I have two theories that I’ve combined here. The first comes from an obvious point. In the battle between the second season horses and the established Open Grade 1 horses, it ought to get easier for the second season horses as the season progresses.

In the autumn they often have their first run out of novice company – they learn and improve from the experience during the season. There’s also the smaller factor that the established horses are getting more miles in their legs with each race and so are more likely to be on the downgrade later in the season.

The second theory is that races over 2m are more about natural ability and raw speed, whereas in races at 3m+ there is a greater emphasis on being battle-hardened through experience and being able to get into a rhythm. On that basis, you’d expect it to be less difficult for second season horses in the 2m races earlier in the season than the 3m races.

I therefore divided the pre-Cheltenham Open Grade 1s up between:

  1. Before Christmas
  2. The Christmas Festivals
  3. After the turn of the year

At 2m there is little difference between the 3 categories – the percentage of races won by second season horses before Christmas (32%) being similar to those won after the turn of the year (34%).

By contrast in the 3m races those percentages increase from 19% before Christmas, to 32% at the Christmas Festivals and 40% after the turn of the year.

Whilst the strength of each Open Grade 1 needs looking at individually, this suggests that if you can find a second season horse that is winning Open 3m Grade 1s before the turn of the year, and especially in the autumn, they could well be something special and have a great chance in the corresponding championship race at the Festival.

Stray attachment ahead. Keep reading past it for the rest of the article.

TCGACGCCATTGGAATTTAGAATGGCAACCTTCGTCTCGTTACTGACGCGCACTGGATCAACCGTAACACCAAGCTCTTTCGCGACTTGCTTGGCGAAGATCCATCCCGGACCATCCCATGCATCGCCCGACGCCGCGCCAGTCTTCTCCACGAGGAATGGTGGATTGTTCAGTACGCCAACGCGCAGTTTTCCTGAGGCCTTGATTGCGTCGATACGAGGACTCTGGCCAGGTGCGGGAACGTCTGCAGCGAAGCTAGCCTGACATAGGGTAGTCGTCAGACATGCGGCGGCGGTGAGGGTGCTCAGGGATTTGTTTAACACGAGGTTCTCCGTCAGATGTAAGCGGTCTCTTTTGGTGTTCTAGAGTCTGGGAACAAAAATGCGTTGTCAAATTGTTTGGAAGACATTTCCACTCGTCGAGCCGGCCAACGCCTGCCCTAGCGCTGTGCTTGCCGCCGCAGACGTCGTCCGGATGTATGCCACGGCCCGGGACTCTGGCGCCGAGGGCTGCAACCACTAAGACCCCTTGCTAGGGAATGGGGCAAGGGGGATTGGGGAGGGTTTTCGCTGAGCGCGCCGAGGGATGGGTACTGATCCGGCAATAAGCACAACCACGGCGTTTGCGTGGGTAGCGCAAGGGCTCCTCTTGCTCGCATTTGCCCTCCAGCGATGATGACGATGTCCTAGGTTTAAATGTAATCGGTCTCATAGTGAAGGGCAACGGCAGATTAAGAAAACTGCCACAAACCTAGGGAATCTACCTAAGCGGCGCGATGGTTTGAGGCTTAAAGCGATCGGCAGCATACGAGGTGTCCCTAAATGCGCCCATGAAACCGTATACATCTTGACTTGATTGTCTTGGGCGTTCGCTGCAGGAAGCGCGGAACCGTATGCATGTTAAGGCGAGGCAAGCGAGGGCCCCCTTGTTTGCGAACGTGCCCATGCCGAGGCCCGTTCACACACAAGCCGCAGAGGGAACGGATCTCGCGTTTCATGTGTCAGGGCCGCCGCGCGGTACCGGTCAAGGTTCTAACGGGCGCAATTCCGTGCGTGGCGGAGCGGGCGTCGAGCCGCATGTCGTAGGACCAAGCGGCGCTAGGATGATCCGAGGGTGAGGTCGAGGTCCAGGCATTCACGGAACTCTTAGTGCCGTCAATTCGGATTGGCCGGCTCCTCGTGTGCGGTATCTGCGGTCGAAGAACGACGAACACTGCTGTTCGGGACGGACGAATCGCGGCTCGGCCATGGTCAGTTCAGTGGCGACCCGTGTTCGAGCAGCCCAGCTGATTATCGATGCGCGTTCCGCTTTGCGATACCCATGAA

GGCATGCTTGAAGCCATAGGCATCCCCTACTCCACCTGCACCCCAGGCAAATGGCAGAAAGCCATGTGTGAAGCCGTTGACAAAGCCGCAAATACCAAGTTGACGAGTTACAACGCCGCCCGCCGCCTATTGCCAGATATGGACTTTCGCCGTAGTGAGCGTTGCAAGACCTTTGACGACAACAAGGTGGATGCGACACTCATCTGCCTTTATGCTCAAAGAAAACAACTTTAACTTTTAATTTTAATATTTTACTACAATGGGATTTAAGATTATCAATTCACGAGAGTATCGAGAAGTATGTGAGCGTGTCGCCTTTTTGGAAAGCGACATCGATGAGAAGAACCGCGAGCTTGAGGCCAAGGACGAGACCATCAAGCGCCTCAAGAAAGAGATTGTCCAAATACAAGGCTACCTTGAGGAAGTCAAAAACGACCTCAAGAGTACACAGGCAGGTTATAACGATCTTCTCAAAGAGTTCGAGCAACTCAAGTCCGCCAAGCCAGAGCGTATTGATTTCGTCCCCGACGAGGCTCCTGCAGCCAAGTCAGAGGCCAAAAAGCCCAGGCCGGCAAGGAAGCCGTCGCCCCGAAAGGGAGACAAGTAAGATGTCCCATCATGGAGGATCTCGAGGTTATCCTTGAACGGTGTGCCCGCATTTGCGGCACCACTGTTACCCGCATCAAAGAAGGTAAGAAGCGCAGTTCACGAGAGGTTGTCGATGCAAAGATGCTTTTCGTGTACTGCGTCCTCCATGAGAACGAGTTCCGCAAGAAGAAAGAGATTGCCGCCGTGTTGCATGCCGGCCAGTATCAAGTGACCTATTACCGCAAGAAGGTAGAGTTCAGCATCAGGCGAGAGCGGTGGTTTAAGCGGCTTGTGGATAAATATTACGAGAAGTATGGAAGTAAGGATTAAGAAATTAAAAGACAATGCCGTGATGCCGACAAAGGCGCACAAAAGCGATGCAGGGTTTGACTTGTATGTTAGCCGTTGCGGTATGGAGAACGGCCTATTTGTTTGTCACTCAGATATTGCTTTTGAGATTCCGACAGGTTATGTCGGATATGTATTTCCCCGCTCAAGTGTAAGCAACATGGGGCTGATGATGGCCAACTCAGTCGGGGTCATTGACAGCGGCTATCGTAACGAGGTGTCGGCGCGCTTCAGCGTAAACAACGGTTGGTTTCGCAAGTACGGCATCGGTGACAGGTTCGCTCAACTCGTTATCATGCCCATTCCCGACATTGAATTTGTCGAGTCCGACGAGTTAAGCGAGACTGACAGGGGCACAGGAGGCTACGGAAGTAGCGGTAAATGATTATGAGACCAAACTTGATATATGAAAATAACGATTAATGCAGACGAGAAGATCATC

That’s the case. You’d have lost money simply backing blind second-season horses that had won an Open Grade 1 in both the Champion Hurdle and Champion Chase – but it’s a different story in the Stayers Hurdle and Gold Cup.

In the Stayers Hurdle division there are 2 Open Grade 1s, the Long Walk, which is shortly before Christmas and the Jack de Bromhead at Christmas. This season, Crambo became the 6th second season hurdler to win the Long Walk this century, (ignoring Baracouda the season the Festival was cancelled due to foot and mouth).

Of the previous 5, 3 won the Stayers Hurdle:

  • My Way De Solzen (9.0)
  • Thistlecrack (2.0)
  • Paisley Park (2.38)

Punchestown was second to the great Big Bucks. The fifth, Sam Spinner, went off favourite but was only 5th under a misjudged ride. I’d question how strong this season’s Long Walk form is, but I’d still see this stat as a real positive for Crambo’s chances.

The Jack de Bromhead became a Grade 1 in 2013 but it’s only in recent years that Irish trainers have really focused on the Stayers Hurdle, the early Grade 1 renewals were often weak. This season Irish Point became the 4th second season hurdler to win. In the early years Lieutenant Colonel was 10th in the Stayers and Prince of Scars didn’t run – but more recently Flooring Porter won the Stayers at 13.0.